The Department of Biomolecular Engineering offers B.S., M.S., and Ph.D. degrees in bioinformatics. Students majoring in another, related subject may minor in bioinformatics. Also, bioinformatics students may apply in their senior year for our combined B.S./graduate program, which streamlines the path to the advanced degree.
Bioinformatics combines mathematics, science, and engineering to explore and understand biological data from high-throughput experiments, such as genome sequencing and gene expression chips. The program builds on the research and academic strengths of the faculty in the Center for Biomolecular Science & Engineering. One notable output from our research is that UCSC is the primary release site for the public version of the human genome: http://genome.ucsc.edu. We are also a major player in protein-structure prediction: protein-prediction servers.
The immense growth of biological information stored in computerized databases has led to a critical need for people who can understand the languages, tools, and techniques of mathematics, science, and engineering. A classically trained scientist may be unfamiliar with the statistical and algorithmic knowledge required in this field. A classically trained engineer may be unfamiliar with the chemistry and biology required in the field. This program strives for a balance of the two: an engineer focused on the problems of the underlying science, or, conversely, a scientist focused on the use of engineering tools for analysis and discovery.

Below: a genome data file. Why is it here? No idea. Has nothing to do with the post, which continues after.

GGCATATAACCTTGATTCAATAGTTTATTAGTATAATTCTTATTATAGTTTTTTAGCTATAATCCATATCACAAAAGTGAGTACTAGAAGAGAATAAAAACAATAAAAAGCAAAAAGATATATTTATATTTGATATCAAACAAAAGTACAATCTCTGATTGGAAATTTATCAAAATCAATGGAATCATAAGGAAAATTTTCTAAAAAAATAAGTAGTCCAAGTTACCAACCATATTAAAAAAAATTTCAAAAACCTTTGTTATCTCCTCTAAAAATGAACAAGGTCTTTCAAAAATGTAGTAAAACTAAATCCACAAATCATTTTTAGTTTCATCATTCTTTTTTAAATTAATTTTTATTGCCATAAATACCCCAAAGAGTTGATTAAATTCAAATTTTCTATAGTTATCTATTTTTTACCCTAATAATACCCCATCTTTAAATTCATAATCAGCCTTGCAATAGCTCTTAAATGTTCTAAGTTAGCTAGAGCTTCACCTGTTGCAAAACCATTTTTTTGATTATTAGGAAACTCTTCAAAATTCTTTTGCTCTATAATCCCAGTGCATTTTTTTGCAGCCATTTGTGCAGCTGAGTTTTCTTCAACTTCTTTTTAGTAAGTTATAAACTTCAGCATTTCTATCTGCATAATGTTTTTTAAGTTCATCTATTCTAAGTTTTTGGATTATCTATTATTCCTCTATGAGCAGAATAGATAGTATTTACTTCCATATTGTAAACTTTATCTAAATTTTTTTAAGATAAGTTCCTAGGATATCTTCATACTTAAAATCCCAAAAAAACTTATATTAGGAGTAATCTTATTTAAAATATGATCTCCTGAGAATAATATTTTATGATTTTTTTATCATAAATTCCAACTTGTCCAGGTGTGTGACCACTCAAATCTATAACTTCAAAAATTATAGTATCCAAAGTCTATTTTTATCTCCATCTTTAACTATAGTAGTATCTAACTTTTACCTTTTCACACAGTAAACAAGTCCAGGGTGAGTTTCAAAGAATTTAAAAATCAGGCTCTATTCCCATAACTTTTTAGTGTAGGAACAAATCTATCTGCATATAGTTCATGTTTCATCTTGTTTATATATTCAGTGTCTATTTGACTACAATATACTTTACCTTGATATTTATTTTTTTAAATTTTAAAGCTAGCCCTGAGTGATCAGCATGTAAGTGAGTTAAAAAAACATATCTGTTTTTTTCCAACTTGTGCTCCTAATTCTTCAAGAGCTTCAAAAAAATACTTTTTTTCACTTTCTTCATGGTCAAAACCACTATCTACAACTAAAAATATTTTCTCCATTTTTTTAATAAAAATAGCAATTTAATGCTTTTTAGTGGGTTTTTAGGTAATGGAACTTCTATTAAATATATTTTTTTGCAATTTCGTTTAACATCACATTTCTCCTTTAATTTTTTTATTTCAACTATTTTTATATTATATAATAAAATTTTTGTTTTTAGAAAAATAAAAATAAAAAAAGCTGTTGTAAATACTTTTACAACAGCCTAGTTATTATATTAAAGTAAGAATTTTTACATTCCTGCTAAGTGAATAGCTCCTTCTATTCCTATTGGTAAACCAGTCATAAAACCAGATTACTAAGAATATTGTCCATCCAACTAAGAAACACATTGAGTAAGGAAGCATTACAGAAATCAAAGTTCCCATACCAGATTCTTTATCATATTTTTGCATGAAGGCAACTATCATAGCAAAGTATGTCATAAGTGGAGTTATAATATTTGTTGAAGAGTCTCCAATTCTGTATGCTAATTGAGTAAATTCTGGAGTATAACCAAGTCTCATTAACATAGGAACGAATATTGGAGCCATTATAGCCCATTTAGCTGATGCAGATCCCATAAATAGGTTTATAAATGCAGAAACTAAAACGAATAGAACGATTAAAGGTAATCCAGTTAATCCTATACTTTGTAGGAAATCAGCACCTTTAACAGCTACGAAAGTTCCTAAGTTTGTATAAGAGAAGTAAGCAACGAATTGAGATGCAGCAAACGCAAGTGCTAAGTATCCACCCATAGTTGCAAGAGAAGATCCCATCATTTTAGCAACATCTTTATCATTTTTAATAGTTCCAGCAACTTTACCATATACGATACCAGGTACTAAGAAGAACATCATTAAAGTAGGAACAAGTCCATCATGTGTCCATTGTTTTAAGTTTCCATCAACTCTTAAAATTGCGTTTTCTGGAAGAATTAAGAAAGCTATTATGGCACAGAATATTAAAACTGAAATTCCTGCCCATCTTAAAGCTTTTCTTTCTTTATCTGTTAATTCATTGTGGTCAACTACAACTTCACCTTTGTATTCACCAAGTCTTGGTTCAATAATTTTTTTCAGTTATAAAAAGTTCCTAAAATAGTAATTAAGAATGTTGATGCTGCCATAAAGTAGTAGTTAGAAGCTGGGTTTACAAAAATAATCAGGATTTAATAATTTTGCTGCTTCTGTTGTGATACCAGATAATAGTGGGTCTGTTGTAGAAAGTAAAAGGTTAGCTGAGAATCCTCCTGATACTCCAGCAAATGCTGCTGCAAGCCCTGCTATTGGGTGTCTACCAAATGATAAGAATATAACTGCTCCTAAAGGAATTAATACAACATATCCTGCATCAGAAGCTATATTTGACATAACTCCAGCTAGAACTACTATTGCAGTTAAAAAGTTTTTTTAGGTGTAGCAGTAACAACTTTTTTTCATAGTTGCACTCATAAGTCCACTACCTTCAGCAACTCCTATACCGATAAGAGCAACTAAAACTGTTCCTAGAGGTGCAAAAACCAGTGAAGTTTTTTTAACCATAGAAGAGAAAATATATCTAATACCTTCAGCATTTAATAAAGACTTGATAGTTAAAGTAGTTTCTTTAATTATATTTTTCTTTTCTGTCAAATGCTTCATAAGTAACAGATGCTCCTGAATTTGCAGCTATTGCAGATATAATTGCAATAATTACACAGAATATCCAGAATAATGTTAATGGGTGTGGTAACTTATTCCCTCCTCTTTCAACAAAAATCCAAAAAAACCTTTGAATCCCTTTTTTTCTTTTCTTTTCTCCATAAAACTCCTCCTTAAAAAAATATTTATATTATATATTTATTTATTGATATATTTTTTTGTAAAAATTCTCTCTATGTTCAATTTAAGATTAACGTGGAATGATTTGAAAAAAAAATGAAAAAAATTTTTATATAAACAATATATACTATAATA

The undergraduate bioinformatics degree program prepares students for graduate school or a career in the fast-paced pharmaceutical or biotechnology industries.
The undergraduate degree program in bioinformatics builds a solid foundation in the constituent areas of the field. Students complete core sequences in mathematics (including calculus, statistics, and discrete mathematics), science (including biology, chemistry, and biochemistry), and engineering (including programming, algorithms, and databases). All students take core bioinformatics courses and study the ethical, legal, and social implications of this new technology.
We regard the undergraduate program as an honors program, suitable for those students who would be in the top 10-15% if they took computer science or biology. Because we have to cover so much breadth in the course work, we want students to take honors courses and get the most out of each course, and we expect our students to do a lot of learning beyond what is covered in courses. We encourage our students to take part in bioinformatics research projects as undergraduates.